What’s lost is that nifty ScriptSync-y text-driven editing capability: the simplicity of searching a transcript within the editing software, clicking words like hyperlinks, and having the corresponding footage - poof! - appear.
Getting fully configured with SpeedScriber involves a lot of steps, particularly in how it imports media. Once it is all pulled together though, you’re flush with transcript-embedded footage, albeit spread across different panels.
Transcriptive: A potential 360 plug-in
Digital Anarchy’s ambitious plug-in, Transcriptive, has potential as an even more comprehensive transcript integration than ScriptSync.
First, Transcriptive is centralized in Premiere for a more round-trip approach.
Through the Transcriptive window, you upload media from a sequence, as multiple clips or as a folder of clips to one-of-two cloud-based services (Speechmatics or IBM’s Watson) for quick, automatic transcription. Each service prices a la cart, and differently, and Transcriptive serves as a conduit.
Keep in mind: ScriptSync doesnot create transcripts. Folding transcription AND integration into the same plug-in makes Transcriptive a theoretical one-stop-shop.
For individual clips, Transcriptive provides a glorious glimmer of how fully integrated script-based editing in Premiere can work. Your clip’s transcript appears in the extension window with effective search and edit functionality.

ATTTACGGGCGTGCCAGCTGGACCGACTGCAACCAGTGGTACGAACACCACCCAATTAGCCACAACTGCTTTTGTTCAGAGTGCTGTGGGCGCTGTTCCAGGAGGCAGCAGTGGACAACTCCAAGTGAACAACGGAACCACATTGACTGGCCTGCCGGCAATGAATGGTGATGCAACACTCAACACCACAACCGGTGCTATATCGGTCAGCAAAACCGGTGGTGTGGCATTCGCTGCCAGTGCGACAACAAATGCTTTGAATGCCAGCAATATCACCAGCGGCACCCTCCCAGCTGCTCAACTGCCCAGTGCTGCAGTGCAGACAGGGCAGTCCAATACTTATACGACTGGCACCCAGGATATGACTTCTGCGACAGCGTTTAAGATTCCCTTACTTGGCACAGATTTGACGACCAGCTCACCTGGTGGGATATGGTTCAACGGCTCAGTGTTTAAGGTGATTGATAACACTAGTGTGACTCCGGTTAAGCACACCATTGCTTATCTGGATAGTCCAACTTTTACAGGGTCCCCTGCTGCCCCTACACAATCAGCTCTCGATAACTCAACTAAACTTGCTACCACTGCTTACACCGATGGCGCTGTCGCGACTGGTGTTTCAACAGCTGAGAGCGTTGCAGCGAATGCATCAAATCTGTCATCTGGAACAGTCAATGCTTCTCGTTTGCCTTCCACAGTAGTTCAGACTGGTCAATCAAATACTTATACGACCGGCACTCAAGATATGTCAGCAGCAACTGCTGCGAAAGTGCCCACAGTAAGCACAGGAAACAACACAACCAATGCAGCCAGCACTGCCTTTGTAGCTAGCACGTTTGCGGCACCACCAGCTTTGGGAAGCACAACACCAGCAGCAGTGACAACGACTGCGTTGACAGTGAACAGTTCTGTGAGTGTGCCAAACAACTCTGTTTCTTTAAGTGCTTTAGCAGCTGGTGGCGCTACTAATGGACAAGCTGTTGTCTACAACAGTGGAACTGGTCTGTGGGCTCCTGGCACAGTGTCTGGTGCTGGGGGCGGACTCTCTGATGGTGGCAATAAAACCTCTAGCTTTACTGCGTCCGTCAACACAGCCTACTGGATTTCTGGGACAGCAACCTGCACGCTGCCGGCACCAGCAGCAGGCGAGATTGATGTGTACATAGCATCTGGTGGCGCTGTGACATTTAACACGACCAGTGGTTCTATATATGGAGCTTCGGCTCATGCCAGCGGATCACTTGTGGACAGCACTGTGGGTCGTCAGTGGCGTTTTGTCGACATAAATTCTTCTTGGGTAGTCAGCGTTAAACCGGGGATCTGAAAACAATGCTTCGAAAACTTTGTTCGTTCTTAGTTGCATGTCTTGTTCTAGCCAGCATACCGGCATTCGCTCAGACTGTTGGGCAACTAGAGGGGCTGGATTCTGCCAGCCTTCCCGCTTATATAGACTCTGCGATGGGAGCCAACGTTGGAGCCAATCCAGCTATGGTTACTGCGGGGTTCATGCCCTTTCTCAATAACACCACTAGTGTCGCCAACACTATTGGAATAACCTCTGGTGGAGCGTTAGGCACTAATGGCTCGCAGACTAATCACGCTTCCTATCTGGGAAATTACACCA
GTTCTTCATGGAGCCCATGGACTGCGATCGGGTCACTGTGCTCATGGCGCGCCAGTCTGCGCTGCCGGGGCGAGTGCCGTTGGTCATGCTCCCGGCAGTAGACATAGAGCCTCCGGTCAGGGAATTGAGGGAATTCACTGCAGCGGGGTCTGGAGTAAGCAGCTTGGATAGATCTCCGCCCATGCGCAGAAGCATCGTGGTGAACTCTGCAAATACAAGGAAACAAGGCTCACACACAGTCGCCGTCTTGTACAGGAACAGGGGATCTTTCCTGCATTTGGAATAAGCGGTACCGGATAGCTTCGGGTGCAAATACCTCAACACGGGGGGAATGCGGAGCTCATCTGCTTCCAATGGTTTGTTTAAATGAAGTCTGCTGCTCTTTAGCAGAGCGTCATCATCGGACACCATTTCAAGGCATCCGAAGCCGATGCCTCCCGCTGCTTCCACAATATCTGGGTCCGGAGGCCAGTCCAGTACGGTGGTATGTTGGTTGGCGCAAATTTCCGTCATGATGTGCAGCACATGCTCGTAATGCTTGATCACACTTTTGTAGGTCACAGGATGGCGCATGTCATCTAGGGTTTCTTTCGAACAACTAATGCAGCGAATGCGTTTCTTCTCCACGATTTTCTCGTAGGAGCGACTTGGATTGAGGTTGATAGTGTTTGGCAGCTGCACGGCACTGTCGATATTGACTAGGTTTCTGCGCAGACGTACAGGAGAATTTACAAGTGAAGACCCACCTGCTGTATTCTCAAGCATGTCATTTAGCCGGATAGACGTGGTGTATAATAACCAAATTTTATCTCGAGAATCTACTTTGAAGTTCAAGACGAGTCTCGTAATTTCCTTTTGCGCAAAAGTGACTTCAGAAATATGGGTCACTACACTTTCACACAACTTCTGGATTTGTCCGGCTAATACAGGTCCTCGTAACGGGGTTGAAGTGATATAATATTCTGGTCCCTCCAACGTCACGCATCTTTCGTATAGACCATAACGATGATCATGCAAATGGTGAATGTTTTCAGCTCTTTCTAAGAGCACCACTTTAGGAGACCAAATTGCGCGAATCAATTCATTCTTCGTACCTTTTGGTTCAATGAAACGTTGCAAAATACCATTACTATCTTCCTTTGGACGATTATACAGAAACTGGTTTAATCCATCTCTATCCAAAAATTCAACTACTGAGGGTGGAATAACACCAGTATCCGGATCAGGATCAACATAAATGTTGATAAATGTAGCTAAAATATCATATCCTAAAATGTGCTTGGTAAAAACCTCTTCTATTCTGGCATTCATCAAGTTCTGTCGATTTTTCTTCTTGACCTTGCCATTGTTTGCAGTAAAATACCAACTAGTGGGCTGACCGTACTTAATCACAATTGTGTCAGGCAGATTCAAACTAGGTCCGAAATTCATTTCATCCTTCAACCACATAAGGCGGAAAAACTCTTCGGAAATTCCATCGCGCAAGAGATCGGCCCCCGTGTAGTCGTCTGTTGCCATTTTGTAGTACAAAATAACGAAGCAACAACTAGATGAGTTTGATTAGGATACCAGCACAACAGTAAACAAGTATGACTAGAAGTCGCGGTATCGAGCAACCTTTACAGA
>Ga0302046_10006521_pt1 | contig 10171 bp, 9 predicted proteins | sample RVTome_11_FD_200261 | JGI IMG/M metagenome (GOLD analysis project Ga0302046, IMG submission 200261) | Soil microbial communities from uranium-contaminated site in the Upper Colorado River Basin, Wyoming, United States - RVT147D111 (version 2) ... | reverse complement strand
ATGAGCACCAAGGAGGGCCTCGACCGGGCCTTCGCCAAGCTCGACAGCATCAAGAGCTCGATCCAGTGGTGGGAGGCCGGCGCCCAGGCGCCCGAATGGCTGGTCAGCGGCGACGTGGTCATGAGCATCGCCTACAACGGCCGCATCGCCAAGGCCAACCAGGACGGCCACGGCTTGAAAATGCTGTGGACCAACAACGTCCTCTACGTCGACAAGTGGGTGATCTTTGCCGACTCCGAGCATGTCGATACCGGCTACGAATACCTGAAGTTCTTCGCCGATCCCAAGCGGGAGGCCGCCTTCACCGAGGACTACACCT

Credit: From the Transcriptive tutorial "Conforming Transcripts to An Edited Video in Premiere Pro"
Slight drawbacks with plug-ins
In an unfortunate echo of SpeedScriber, however, Transcriptive requires a number of steps and needs to utilize metadata/speech analysis as well as clip markers for multicam, batch files, and sequences.
No editor or AE wants to leapfrog between excessive panels when trying to lock into a productive groove. A minimum of set-up and usage steps are always preferred.
The major benefit of ScriptSync is its ability to line up ALL transcripts in one place for a fully searchable, linked, literary representation of ALL your footage, regardless of clip types.
This inability to streamline is truly the rub for both SpeedScriber and Transcriptive, which are otherwise deft mechanisms.
Is SimonSays "The One"?